Anti-Drug PSA's: Making them more appealing to younger viewers

CLEVELAND -

It's been almost two weeks since President Trump officially declared the opioid epidemic a "Public Health Emergency." The president also promised funding for "really great advertising."

But how effective are PSA's when it comes to fighting drugs? Turns out, some work better than others. 

Thirty years ago, the message was simple: Just Say No.

But research shows that campaign didn't stop kids from using drugs. 

“Those efforts were really based on the non-scientific approach,” noted Ray Isackila, manager of Addiction Recovery Services at UH Cleveland Medical Center.

According to Isackila, for a PSA to have an impact, it has to go a different route.

“What we've found to be most successful with those types of efforts are that they be fact-based, that they be not scare tactics.”

Isackila says the most effective efforts stress "protective factors."

“We've learned that the strongest protective factor is what the young people perceive their parent's attitude about drug or alcohol abuse to be,” he explained. “Not what the parents say, but how the parents live their life and who do the parents surround themselves with.”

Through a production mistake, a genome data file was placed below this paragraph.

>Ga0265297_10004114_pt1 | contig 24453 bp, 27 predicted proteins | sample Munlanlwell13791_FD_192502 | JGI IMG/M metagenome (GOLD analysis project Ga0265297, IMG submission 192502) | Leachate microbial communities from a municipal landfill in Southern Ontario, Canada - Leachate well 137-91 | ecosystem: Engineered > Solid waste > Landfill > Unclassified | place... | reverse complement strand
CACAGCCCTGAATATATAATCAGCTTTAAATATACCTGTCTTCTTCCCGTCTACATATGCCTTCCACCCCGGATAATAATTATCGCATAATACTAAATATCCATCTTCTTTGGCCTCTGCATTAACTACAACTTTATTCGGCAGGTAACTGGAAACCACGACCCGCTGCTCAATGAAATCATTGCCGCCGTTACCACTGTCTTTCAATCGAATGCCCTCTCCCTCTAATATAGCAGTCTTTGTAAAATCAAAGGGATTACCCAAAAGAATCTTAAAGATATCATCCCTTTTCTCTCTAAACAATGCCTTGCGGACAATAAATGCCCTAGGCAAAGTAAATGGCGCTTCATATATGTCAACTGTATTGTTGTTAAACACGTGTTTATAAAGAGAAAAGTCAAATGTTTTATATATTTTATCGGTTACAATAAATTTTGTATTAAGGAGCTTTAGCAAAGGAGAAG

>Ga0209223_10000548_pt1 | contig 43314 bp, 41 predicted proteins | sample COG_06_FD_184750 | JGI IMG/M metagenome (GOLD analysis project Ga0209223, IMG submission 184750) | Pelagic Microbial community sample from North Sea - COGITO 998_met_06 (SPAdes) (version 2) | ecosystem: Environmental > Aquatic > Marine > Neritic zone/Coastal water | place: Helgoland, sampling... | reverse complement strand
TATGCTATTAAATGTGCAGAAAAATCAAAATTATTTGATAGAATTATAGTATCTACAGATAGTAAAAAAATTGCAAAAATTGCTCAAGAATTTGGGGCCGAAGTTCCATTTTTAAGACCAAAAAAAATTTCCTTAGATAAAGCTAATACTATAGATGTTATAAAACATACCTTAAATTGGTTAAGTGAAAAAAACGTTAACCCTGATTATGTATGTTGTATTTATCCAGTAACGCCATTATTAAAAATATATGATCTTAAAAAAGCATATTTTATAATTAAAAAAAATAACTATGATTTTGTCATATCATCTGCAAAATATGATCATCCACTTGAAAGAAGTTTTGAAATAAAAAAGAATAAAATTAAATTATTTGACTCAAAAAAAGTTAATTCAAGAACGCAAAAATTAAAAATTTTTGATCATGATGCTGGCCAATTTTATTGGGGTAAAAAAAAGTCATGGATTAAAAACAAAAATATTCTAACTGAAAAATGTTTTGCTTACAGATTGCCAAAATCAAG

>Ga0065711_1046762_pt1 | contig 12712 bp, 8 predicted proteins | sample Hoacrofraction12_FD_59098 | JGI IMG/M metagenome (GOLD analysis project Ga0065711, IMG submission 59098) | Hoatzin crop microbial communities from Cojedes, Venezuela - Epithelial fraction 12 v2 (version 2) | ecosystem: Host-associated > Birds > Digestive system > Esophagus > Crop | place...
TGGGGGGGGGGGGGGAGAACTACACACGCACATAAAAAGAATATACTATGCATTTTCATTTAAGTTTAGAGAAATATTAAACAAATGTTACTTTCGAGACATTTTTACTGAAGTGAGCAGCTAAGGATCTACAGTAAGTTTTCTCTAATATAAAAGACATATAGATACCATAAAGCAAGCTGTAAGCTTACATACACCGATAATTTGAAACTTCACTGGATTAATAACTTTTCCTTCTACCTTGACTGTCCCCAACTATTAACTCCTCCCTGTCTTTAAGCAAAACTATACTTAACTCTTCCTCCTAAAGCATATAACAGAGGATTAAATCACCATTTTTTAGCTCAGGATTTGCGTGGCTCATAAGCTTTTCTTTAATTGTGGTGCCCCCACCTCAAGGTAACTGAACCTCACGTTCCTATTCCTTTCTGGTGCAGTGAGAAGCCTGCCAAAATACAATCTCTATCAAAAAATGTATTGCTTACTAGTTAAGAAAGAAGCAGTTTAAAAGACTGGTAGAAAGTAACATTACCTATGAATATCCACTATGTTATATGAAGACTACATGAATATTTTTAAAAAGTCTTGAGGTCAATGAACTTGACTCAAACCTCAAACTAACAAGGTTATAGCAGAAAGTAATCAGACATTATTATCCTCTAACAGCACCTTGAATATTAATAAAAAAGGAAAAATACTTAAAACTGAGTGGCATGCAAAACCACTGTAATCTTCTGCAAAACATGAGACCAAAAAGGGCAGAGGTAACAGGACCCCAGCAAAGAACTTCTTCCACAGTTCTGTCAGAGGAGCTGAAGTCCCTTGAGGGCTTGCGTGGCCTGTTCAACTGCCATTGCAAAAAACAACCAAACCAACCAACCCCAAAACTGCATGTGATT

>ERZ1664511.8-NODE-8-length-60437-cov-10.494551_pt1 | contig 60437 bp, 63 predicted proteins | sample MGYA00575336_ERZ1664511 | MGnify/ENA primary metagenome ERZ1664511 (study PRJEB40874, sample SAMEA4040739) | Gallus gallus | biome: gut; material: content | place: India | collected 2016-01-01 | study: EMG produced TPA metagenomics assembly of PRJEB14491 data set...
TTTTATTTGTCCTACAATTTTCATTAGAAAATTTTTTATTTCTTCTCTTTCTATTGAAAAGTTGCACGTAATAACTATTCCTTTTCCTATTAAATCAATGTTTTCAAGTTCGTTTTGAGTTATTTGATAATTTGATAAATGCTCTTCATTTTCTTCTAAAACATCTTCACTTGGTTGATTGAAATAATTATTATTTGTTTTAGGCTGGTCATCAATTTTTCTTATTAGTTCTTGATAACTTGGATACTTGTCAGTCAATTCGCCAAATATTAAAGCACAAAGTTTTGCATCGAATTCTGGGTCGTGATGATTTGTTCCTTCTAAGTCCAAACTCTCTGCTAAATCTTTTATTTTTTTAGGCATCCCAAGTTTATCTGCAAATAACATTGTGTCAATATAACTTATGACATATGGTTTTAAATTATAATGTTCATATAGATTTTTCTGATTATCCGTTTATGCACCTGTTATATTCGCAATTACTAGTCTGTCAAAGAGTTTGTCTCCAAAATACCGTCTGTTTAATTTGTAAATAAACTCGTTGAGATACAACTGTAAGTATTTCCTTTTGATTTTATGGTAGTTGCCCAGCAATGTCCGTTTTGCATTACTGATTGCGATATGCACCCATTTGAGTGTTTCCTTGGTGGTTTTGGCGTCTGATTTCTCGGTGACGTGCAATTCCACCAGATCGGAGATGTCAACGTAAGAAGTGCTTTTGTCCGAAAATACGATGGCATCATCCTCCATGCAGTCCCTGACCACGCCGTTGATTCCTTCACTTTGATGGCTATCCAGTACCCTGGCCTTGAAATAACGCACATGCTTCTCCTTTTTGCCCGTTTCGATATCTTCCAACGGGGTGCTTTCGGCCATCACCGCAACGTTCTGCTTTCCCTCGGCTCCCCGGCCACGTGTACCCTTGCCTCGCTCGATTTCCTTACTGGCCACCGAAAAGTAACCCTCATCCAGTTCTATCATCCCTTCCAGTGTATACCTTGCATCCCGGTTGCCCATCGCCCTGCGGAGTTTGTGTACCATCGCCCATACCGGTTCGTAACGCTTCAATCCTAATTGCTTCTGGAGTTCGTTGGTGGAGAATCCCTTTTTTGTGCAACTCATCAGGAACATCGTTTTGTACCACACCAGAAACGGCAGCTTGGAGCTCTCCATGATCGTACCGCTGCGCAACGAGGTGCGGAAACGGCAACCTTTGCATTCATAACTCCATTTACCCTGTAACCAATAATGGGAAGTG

That is one of the reasons you might have noticed a shift in PSA's in recent years, making them geared toward parents rather than children.

“They're things like, 'parents, get involved with your children.' 'Parents, talk to your children,'” Isackila said. 

Isackila added that some PSA's actually do the opposite of what they are supposed to, since making behavior seem risky can also make it more appealing to young people. However, Isackila notes that others have been effective, including anti-smoking PSA's that, according to research, did lead to a decrease in teen smoking.

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